Consequently, since a decade ago, China has built artificial islands and infrastructures such as runways, piers, hangars, radar facilities and monitoring stations on tiny reefs, shoals, and rock outcrops to deepen its claim. Moreover, it has expanded its military presence in the area by deploying air, naval and missile forces. Hence South China Sea continues to draw attentions.
Many see China’s claim to offshore resources across most of the South China Sea as completely unlawful and are campaigns of bullying claimant states to control them. The many actions by the China Coast Guard and maritime militia vessels on Vietnamese and Filipino fishermen; where a few of their boats were rammed and sunk are seen as bullying too. Chinese fishing boats operating in disputed areas are escorted by China Bureau of Fisheries Administration in order to assert Chinese jurisdiction in the South China Sea, making them out of reach of other claimants’ law enforcement. Most recently China created two municipal districts that governs Spratlys and Paracel to assert administrative control. Additionally, the Chinese authorities just passed the China Coast Guard Law that among others allow the China Coast Guard to use weapons as necessary to stop or prevent threats from foreign vessels. These have caused protests not only from claimant states but non-regional states too.
In April 2020, while West Capella (Petronas contracted drill ship) was conducting oil exploration in the Malaysian EEZ in the Spratlys, China deployed Haiyang Dizhi 8 (Chinese survey vessel and along with a flotilla of coastguard and maritime militia vessels) to protest West Capella’s drilling activities. Malaysia sent naval and coastguard vessels to shadow Haiyang Dizhi 8. The US, in response to the so-called muted response by the Malaysian authorities, sent naval vessels, bombers and submarines to maintain presence/show-off force near West Capella for almost a month. Haiyang Dizhi 8 left the area 3 days after West Capella completed its drilling operations. After Haiyang Dizhi 8 left Malaysian EEZ in May 2020, we see increased naval vessels conducting FONOPs led by the US, including naval vessels and submarine from EU countries, UK, Australia and Japan. Additionally, the many overflights by surveillance aircrafts and strategic bombers in the disputed areas.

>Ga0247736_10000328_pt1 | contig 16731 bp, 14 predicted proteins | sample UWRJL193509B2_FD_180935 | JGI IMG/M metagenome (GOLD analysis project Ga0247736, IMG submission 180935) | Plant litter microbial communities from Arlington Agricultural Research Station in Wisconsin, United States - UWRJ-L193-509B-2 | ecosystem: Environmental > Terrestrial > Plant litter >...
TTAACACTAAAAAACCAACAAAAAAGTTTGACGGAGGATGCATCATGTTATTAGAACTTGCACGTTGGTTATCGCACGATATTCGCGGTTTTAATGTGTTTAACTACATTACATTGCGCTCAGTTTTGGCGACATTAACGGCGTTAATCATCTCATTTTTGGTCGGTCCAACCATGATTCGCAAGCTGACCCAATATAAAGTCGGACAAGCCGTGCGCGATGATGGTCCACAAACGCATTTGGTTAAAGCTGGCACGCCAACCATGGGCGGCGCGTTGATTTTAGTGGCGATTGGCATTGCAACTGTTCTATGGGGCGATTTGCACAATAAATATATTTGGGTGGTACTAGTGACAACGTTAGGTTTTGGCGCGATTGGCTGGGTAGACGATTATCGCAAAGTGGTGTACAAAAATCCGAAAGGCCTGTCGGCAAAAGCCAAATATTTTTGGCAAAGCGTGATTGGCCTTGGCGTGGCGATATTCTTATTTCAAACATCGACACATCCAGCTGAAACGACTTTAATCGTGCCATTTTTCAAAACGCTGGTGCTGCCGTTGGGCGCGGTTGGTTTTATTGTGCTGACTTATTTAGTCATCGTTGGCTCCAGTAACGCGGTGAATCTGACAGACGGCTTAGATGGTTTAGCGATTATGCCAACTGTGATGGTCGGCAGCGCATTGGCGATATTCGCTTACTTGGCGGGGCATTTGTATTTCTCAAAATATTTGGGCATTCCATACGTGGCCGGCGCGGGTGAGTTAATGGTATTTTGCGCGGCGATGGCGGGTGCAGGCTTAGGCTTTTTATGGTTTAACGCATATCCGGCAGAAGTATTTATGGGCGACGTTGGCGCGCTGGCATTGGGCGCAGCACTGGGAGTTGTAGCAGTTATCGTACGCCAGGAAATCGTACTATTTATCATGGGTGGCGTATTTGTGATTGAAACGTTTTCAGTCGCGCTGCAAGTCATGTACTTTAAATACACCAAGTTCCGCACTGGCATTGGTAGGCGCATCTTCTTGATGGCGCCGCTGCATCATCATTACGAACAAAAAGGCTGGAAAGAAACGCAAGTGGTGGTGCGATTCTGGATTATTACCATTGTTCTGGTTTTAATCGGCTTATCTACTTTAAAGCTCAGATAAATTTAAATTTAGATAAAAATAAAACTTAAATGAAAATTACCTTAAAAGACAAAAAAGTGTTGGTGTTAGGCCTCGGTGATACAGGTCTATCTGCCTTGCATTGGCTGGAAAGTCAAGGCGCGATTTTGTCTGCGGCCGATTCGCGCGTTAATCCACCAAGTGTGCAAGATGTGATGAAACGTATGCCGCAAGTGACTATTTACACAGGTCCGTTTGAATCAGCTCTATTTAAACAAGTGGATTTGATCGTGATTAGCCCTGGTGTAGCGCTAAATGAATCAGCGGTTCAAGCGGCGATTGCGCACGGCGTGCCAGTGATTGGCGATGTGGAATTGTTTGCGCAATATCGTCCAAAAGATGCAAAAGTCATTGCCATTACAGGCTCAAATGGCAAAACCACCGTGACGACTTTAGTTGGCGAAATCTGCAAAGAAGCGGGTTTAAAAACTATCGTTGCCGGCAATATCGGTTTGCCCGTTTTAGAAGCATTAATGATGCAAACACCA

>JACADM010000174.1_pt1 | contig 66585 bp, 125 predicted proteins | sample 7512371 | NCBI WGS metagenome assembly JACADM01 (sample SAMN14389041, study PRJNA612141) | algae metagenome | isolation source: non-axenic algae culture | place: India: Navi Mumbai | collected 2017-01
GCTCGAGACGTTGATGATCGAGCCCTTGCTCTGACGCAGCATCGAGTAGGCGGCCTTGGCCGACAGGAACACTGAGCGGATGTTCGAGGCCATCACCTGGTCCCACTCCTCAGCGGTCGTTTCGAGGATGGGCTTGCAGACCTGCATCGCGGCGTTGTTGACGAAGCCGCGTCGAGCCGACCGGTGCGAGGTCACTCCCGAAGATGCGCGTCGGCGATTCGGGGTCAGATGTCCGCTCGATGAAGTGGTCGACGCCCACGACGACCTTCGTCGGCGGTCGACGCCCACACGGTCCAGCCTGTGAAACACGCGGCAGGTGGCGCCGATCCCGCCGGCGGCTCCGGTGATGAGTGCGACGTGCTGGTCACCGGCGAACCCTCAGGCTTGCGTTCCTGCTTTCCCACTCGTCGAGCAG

It must also be noted that between 2016-2019, China Coast Guard vessels were detected to have encroached Malaysian EEZ 89 times. In spite of a few close quarter manoeuvres particularly with Petronas contracted survey/drill ships, these Chinese vessels never did any action that hampered oil/gas production thus far. And perhaps we may view Chinese actions in harassing survey/drill ships as reactive and its intolerance to any unilateral new oil exploration activities by claimant states.
For Malaysia, our responses to Chinese harassment in the Malaysian ZEE has been termed as muted-response and did not go down well with major powers. Our consistent stand is to remain neutral and resolve any dispute amicably through peaceful means, diplomacy and mutual trust by all concerned parties. Clearly it is a signal that Malaysia intended to defuse and de-escalate any dispute. It is also consistent with Malaysian policy to uphold international law that include freedom of navigation and overflight.